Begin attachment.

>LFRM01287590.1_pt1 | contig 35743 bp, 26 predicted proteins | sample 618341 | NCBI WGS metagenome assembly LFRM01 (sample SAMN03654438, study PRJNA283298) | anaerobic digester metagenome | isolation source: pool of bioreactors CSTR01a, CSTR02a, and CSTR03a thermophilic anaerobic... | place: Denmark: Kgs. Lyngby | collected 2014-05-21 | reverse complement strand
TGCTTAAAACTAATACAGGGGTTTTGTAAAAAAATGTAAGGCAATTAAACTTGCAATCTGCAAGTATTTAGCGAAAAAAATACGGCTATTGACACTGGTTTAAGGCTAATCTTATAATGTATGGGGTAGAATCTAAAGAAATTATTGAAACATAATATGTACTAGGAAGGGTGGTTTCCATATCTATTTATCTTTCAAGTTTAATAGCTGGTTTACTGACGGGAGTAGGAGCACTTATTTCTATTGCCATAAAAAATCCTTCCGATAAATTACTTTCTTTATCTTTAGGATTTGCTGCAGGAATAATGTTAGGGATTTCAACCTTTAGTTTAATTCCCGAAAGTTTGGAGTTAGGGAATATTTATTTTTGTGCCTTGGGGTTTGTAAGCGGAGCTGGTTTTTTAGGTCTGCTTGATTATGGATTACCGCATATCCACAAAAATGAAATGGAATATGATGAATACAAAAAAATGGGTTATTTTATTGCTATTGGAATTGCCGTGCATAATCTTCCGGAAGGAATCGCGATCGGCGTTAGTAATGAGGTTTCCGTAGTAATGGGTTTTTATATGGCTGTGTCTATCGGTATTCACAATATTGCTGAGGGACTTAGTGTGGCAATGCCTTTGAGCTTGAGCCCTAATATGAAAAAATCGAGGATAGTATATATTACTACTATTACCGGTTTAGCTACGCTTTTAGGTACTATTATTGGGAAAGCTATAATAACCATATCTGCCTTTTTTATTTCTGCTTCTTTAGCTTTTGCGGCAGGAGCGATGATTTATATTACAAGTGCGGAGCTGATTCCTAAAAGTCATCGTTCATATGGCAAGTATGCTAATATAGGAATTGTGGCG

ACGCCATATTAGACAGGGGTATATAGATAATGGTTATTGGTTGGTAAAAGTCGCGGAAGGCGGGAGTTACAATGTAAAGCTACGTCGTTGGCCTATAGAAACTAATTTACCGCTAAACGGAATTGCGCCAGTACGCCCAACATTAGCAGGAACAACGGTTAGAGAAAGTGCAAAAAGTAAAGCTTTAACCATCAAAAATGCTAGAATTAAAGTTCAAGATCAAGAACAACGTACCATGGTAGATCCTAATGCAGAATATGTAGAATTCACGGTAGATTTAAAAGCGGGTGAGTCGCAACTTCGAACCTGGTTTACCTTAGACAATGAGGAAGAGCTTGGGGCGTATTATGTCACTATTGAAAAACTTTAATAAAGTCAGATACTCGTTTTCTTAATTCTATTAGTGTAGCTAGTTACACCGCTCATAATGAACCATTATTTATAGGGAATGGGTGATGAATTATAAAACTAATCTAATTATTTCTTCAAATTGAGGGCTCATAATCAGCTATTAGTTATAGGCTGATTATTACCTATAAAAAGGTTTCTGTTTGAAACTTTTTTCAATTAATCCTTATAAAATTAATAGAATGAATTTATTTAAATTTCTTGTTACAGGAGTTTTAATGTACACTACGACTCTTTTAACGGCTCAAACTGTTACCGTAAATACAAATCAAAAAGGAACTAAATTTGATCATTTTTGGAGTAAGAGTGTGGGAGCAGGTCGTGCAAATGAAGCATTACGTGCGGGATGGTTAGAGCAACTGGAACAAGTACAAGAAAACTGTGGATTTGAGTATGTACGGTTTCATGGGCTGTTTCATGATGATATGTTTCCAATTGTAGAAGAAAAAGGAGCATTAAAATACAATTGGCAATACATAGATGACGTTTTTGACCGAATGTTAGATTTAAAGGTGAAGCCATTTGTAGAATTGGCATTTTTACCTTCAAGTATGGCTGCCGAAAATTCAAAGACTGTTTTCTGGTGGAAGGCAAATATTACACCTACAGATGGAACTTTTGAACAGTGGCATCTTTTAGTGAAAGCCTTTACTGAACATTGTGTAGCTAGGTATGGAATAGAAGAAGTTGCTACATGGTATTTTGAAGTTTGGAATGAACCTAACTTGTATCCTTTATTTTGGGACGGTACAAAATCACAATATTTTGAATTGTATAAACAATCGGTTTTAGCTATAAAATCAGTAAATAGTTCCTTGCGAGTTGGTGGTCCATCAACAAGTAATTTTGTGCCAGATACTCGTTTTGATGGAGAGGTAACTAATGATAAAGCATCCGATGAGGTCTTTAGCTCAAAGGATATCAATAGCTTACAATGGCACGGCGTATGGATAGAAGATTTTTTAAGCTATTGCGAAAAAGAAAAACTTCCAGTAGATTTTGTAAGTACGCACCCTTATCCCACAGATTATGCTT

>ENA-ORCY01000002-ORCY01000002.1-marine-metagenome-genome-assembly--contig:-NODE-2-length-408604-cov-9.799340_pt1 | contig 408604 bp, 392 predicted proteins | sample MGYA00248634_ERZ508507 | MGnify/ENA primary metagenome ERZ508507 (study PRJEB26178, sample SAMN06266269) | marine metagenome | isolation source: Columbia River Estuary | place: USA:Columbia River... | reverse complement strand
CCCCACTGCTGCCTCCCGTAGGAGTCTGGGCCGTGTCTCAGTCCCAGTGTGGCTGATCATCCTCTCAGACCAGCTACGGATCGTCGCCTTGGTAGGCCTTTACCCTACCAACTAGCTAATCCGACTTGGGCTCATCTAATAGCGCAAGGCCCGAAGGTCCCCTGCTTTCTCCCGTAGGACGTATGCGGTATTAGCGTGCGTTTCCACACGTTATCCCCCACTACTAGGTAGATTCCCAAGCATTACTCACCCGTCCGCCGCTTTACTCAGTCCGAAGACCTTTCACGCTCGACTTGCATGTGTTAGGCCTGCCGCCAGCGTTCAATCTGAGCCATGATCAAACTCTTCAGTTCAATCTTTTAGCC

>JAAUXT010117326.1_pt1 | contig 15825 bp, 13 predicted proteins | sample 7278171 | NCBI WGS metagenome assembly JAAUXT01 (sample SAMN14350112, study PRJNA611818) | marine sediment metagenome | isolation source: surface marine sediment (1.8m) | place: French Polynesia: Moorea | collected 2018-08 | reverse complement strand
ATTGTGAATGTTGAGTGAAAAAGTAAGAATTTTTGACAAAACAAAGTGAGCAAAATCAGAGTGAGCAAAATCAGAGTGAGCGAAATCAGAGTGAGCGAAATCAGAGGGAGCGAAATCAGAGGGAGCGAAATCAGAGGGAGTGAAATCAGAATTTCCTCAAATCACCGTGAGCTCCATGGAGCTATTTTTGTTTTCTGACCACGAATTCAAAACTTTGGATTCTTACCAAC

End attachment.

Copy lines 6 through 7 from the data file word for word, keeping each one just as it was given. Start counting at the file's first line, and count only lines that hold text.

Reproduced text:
>JAAUXT010117326.1_pt1 | contig 15825 bp, 13 predicted proteins | sample 7278171 | NCBI WGS metagenome assembly JAAUXT01 (sample SAMN14350112, study PRJNA611818) | marine sediment metagenome | isolation source: surface marine sediment (1.8m) | place: French Polynesia: Moorea | collected 2018-08 | reverse complement strand
ATTGTGAATGTTGAGTGAAAAAGTAAGAATTTTTGACAAAACAAAGTGAGCAAAATCAGAGTGAGCAAAATCAGAGTGAGCGAAATCAGAGTGAGCGAAATCAGAGGGAGCGAAATCAGAGGGAGCGAAATCAGAGGGAGTGAAATCAGAATTTCCTCAAATCACCGTGAGCTCCATGGAGCTATTTTTGTTTTCTGACCACGAATTCAAAACTTTGGATTCTTACCAAC